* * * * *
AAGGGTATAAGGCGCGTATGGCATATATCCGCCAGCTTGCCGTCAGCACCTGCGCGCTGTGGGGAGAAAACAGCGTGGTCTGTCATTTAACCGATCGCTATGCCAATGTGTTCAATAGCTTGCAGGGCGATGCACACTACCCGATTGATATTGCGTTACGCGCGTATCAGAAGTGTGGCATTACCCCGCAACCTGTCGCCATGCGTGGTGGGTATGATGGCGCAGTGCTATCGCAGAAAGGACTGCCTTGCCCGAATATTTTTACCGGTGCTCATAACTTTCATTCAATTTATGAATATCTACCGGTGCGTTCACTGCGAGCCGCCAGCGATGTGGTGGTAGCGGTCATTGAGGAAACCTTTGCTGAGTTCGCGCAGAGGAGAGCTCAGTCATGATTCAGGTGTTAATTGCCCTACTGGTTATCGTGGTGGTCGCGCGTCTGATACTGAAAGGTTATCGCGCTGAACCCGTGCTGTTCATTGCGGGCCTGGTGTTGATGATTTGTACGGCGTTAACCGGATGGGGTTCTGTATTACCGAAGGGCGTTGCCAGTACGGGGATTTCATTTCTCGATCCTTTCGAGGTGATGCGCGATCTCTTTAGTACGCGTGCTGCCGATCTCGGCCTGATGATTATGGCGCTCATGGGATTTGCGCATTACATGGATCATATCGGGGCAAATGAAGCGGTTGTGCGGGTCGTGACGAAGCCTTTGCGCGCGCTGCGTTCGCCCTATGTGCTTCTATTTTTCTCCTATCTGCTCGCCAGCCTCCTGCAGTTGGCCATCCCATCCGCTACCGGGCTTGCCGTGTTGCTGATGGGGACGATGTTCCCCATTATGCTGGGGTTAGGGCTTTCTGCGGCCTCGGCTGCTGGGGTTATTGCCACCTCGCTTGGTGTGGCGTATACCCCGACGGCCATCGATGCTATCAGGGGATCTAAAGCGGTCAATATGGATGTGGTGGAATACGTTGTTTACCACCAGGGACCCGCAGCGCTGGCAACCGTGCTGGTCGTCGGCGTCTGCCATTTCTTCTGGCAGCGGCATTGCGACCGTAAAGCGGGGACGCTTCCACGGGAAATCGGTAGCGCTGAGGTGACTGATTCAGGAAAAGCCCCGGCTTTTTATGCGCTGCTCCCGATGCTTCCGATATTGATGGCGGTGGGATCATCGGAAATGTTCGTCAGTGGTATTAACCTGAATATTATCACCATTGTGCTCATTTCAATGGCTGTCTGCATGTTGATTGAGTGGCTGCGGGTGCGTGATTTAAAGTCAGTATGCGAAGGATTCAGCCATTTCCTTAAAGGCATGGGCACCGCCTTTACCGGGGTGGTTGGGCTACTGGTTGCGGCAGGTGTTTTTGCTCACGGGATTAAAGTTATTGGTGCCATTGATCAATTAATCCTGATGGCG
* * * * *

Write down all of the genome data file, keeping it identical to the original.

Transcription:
AAGGGTATAAGGCGCGTATGGCATATATCCGCCAGCTTGCCGTCAGCACCTGCGCGCTGTGGGGAGAAAACAGCGTGGTCTGTCATTTAACCGATCGCTATGCCAATGTGTTCAATAGCTTGCAGGGCGATGCACACTACCCGATTGATATTGCGTTACGCGCGTATCAGAAGTGTGGCATTACCCCGCAACCTGTCGCCATGCGTGGTGGGTATGATGGCGCAGTGCTATCGCAGAAAGGACTGCCTTGCCCGAATATTTTTACCGGTGCTCATAACTTTCATTCAATTTATGAATATCTACCGGTGCGTTCACTGCGAGCCGCCAGCGATGTGGTGGTAGCGGTCATTGAGGAAACCTTTGCTGAGTTCGCGCAGAGGAGAGCTCAGTCATGATTCAGGTGTTAATTGCCCTACTGGTTATCGTGGTGGTCGCGCGTCTGATACTGAAAGGTTATCGCGCTGAACCCGTGCTGTTCATTGCGGGCCTGGTGTTGATGATTTGTACGGCGTTAACCGGATGGGGTTCTGTATTACCGAAGGGCGTTGCCAGTACGGGGATTTCATTTCTCGATCCTTTCGAGGTGATGCGCGATCTCTTTAGTACGCGTGCTGCCGATCTCGGCCTGATGATTATGGCGCTCATGGGATTTGCGCATTACATGGATCATATCGGGGCAAATGAAGCGGTTGTGCGGGTCGTGACGAAGCCTTTGCGCGCGCTGCGTTCGCCCTATGTGCTTCTATTTTTCTCCTATCTGCTCGCCAGCCTCCTGCAGTTGGCCATCCCATCCGCTACCGGGCTTGCCGTGTTGCTGATGGGGACGATGTTCCCCATTATGCTGGGGTTAGGGCTTTCTGCGGCCTCGGCTGCTGGGGTTATTGCCACCTCGCTTGGTGTGGCGTATACCCCGACGGCCATCGATGCTATCAGGGGATCTAAAGCGGTCAATATGGATGTGGTGGAATACGTTGTTTACCACCAGGGACCCGCAGCGCTGGCAACCGTGCTGGTCGTCGGCGTCTGCCATTTCTTCTGGCAGCGGCATTGCGACCGTAAAGCGGGGACGCTTCCACGGGAAATCGGTAGCGCTGAGGTGACTGATTCAGGAAAAGCCCCGGCTTTTTATGCGCTGCTCCCGATGCTTCCGATATTGATGGCGGTGGGATCATCGGAAATGTTCGTCAGTGGTATTAACCTGAATATTATCACCATTGTGCTCATTTCAATGGCTGTCTGCATGTTGATTGAGTGGCTGCGGGTGCGTGATTTAAAGTCAGTATGCGAAGGATTCAGCCATTTCCTTAAAGGCATGGGCACCGCCTTTACCGGGGTGGTTGGGCTACTGGTTGCGGCAGGTGTTTTTGCTCACGGGATTAAAGTTATTGGTGCCATTGATCAATTAATCCTGATGGCG